The Southwestern Historical Quarterly, Volume 103, July 1999 - April, 2000 Page: 534
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Southwestern Historical Quarterly
and the professions, including a president of the United States. The author,
Prof. Ronald D. Brown of the university's history faculty, provides (with the edi-
torial assistance of Prof. David C. Nelson of the communication arts depart-
ment) a lively account of the first one hundred years at Southwest Texas.
Indeed, Brown and Nelson have crafted an engaging "coffee table" volume that
has a very readable narrative augmented by dozens of photographs.
As the primary author, Brown bases his book on both documentary research
and on numerous oral history interviews conducted over recent decades. This
handsome volume also rests on an earlier history of Southwest Texas that he
wrote to celebrate the seventy-fifth anniversary of the school, Ronald C. Brown,
Beacon on the Hill (Dallas: Taylor Publishing Co., 1979). Brown uses the opening
chapters of this centennial volume to trace the growth of Southwest Texas from
the early 1900oos to the mid-196os as it became home to one of the state's pre-
eminent Schools of Education while it also offered regionally prominent pro-
grams in history, geography, and theater. The book becomes most compelling,
however, when it deals with the last thirty-five years, the period when Southwest
Texas State experienced its most remarkable era of expansion. These latter years
witnessed a good deal of commotion in terms of checkered presidential leader-
ship at the university. One president during this era departed after he had his
Ph.D. revoked for alleged plagiarism, another manifested a strained relationship
with the faculty, a third resigned amid controversy on campus and thereafter
became publisher of a travel magazine, and a fourth found himself summarily
dismissed by the Board of Regents in a blaze of statewide publicity. Brown treats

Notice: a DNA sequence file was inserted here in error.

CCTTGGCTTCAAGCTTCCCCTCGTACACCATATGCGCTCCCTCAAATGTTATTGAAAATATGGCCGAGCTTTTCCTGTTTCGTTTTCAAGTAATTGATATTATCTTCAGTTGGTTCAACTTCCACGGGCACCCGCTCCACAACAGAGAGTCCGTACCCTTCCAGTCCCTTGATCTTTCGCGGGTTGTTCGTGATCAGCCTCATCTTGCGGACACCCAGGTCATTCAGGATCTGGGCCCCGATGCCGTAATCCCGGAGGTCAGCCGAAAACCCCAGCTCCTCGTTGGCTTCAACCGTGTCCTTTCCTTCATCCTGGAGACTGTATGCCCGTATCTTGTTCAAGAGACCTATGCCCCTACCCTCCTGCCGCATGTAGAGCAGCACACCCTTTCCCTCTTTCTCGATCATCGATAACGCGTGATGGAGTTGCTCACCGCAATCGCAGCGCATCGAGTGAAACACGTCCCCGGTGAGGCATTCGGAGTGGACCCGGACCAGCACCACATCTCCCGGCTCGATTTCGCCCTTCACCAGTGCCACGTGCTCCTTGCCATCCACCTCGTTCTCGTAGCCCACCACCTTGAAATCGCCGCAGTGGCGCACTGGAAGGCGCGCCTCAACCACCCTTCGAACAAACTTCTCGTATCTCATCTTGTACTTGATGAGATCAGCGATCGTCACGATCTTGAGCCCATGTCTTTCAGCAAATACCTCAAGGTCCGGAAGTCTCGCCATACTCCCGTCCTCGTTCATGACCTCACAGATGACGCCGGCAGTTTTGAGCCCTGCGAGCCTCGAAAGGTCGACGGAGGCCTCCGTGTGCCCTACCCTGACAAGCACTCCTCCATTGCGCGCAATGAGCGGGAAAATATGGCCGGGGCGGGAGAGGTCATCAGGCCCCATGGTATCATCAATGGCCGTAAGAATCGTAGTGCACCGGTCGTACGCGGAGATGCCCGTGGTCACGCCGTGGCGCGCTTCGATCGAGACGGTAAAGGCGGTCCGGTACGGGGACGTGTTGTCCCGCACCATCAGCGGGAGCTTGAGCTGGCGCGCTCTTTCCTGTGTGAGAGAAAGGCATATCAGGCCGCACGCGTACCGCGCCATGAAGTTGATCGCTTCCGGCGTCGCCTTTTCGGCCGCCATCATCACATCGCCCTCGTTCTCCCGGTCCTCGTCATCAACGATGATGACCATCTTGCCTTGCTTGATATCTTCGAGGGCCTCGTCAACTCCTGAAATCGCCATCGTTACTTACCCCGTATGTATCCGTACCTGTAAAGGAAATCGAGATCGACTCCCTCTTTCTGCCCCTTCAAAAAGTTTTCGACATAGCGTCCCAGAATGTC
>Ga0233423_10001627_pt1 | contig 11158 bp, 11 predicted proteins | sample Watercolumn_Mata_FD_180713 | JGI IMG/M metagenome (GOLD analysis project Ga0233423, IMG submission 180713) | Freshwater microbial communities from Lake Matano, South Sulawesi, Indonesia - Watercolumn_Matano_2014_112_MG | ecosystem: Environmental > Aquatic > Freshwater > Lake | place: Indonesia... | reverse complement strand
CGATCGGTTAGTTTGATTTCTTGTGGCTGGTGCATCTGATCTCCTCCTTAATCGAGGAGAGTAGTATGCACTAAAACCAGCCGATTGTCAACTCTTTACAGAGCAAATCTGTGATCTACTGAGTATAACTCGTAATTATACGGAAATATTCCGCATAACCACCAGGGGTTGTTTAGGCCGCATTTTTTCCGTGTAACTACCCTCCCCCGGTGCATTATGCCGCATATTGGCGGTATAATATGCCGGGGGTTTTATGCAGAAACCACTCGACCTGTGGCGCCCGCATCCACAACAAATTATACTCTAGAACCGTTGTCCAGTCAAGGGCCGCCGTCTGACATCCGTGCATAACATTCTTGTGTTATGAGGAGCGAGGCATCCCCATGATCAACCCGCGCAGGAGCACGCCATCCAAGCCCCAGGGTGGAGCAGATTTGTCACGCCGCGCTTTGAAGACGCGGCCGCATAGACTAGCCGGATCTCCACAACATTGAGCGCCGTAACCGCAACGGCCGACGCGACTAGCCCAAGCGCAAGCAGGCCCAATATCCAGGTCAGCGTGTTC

these institutional vicissitudes with objectivity while admitting that the years
between 1964 and 1988 constituted a quarter-century of turmoil for the univer-
sity. Institutional vigor and academic excellence during these years sometimes
rested directly on a dedicated and exceptional faculty that brought distinction
and increasing prominence to the university. Brown puts their respective stories
as scholar-teachers center stage and for good reason. Many of them made endur-
ing contributions to the life and vitality of the university. Finally, starting in the
199os, stable and progressive presidential leadership permitted a reinvigorated
Southwest Texas State University to realize the potential long envisioned by its
professorate. This book provides eloquent testimony to their faculty efforts, and
to those of Professor Brown in creating a record of their achievements. This vol-
ume will be welcomed by the reading public to the existing literature on the
educational history of Texas and especially so by the university's alumni, a group
that includes this reviewer.
LIGHT TOWNSEND CUMMINS
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Texas State Historical Association. The Southwestern Historical Quarterly, Volume 103, July 1999 - April, 2000, periodical, 2000; Austin, Texas. (texashistory.unt.edu/ark:/67531/metapth101220/m1/590/: accessed July 21, 2017), University of North Texas Libraries, The Portal to Texas History, texashistory.unt.edu; crediting Texas State Historical Association.